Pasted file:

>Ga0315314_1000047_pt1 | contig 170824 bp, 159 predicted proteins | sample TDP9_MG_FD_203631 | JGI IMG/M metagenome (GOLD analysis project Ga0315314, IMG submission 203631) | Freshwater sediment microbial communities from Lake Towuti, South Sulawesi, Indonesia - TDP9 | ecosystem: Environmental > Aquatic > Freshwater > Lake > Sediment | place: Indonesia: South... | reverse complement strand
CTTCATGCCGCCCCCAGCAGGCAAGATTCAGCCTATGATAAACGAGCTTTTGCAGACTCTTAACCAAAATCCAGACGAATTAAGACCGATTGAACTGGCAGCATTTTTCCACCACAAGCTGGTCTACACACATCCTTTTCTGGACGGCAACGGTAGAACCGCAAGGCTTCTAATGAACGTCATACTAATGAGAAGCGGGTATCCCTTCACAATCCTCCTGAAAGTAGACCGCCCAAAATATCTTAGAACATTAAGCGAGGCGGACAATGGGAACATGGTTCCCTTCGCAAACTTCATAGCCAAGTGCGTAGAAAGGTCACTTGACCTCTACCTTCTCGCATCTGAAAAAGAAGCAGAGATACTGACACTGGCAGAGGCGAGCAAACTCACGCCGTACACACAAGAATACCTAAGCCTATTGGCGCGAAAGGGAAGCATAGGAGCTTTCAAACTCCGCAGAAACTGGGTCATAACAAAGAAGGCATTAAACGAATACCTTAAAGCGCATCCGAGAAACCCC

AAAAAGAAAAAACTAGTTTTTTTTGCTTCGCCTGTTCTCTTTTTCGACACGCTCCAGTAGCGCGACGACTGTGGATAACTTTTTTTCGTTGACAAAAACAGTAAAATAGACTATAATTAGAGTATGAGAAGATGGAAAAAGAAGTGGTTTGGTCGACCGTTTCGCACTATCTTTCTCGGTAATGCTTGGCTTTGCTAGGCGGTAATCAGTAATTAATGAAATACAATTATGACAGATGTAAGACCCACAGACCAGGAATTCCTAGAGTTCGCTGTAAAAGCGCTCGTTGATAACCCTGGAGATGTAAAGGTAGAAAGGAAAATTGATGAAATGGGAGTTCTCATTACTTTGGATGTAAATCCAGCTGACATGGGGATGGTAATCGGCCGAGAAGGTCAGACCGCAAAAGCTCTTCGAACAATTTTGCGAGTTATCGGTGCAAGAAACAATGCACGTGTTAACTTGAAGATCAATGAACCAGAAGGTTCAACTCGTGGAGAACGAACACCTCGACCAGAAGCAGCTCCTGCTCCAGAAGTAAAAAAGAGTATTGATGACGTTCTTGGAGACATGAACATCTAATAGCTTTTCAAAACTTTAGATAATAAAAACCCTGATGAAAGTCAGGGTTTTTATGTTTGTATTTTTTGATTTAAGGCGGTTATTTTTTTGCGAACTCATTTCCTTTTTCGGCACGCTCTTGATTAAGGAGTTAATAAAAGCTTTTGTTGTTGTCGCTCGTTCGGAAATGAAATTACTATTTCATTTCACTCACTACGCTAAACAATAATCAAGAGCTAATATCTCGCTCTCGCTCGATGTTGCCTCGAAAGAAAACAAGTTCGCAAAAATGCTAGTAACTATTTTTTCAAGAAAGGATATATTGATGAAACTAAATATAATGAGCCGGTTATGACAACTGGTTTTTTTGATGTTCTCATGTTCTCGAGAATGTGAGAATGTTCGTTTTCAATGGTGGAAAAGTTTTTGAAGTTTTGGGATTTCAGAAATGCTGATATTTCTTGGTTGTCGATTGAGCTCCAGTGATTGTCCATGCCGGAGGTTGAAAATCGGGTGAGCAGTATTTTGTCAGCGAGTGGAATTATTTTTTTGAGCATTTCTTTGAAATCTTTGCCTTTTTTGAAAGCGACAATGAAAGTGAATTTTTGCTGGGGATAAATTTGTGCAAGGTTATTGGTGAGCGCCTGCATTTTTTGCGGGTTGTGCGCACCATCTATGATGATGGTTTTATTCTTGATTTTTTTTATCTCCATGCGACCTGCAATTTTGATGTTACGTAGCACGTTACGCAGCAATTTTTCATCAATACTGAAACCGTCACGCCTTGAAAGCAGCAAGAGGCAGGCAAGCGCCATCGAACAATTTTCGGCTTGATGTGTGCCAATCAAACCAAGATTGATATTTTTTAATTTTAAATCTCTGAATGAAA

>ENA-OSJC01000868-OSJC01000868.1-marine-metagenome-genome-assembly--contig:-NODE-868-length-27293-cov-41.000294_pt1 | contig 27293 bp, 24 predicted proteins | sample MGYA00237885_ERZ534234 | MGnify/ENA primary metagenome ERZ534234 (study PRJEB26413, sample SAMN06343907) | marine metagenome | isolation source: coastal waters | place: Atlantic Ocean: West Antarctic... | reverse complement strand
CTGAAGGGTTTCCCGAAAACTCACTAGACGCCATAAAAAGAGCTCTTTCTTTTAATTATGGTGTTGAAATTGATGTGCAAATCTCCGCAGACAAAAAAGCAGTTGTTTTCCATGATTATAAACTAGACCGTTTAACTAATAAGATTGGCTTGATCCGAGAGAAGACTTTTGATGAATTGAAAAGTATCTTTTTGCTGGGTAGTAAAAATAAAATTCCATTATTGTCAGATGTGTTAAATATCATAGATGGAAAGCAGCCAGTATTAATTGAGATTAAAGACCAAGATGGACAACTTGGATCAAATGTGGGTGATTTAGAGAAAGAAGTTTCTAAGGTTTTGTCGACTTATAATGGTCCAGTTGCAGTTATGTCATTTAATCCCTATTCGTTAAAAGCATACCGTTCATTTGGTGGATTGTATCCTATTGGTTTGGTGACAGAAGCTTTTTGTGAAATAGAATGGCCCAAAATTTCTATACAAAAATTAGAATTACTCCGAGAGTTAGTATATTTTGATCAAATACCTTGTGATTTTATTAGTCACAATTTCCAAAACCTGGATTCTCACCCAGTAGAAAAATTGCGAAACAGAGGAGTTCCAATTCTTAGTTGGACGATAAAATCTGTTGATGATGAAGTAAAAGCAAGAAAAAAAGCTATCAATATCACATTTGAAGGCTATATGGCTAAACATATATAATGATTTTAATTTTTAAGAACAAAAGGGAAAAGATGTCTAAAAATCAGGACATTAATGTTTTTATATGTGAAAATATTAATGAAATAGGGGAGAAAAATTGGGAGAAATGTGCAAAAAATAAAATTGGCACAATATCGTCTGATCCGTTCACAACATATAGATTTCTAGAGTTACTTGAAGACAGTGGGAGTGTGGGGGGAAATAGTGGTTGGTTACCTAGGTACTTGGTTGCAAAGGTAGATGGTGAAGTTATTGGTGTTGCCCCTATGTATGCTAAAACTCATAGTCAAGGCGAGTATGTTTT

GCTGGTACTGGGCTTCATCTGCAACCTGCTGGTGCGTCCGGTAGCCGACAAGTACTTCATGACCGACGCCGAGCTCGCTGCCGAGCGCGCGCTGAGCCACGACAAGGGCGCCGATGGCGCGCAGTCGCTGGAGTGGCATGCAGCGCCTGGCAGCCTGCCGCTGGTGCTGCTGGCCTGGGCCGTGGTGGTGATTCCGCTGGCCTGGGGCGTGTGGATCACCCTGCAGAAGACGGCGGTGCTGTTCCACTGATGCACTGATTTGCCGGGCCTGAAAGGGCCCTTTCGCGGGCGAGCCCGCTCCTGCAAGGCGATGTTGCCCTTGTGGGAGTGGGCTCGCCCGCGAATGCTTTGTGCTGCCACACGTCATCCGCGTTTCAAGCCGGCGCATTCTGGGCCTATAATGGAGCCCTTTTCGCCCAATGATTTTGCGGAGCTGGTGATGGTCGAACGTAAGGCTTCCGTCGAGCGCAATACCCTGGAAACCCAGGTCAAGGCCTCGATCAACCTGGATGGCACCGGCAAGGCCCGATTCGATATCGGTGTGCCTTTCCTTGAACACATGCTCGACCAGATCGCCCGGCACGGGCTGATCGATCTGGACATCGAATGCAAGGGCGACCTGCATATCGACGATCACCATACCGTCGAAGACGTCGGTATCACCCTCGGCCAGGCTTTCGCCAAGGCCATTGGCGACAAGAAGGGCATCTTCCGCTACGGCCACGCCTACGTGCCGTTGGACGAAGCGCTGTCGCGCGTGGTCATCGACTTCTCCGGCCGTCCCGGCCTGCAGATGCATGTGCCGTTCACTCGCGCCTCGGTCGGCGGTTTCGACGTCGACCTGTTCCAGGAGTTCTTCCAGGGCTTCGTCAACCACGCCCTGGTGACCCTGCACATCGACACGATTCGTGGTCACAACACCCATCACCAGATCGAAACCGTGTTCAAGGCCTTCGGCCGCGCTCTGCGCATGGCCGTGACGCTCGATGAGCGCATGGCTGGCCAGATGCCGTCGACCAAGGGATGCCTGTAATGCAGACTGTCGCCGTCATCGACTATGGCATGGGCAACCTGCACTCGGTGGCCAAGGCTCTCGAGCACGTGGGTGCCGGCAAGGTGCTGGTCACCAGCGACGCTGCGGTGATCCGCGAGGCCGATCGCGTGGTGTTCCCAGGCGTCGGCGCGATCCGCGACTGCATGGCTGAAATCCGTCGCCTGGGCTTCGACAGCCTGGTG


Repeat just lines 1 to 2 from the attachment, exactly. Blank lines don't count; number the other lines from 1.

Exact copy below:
>Ga0315314_1000047_pt1 | contig 170824 bp, 159 predicted proteins | sample TDP9_MG_FD_203631 | JGI IMG/M metagenome (GOLD analysis project Ga0315314, IMG submission 203631) | Freshwater sediment microbial communities from Lake Towuti, South Sulawesi, Indonesia - TDP9 | ecosystem: Environmental > Aquatic > Freshwater > Lake > Sediment | place: Indonesia: South... | reverse complement strand
CTTCATGCCGCCCCCAGCAGGCAAGATTCAGCCTATGATAAACGAGCTTTTGCAGACTCTTAACCAAAATCCAGACGAATTAAGACCGATTGAACTGGCAGCATTTTTCCACCACAAGCTGGTCTACACACATCCTTTTCTGGACGGCAACGGTAGAACCGCAAGGCTTCTAATGAACGTCATACTAATGAGAAGCGGGTATCCCTTCACAATCCTCCTGAAAGTAGACCGCCCAAAATATCTTAGAACATTAAGCGAGGCGGACAATGGGAACATGGTTCCCTTCGCAAACTTCATAGCCAAGTGCGTAGAAAGGTCACTTGACCTCTACCTTCTCGCATCTGAAAAAGAAGCAGAGATACTGACACTGGCAGAGGCGAGCAAACTCACGCCGTACACACAAGAATACCTAAGCCTATTGGCGCGAAAGGGAAGCATAGGAGCTTTCAAACTCCGCAGAAACTGGGTCATAACAAAGAAGGCATTAAACGAATACCTTAAAGCGCATCCGAGAAACCCC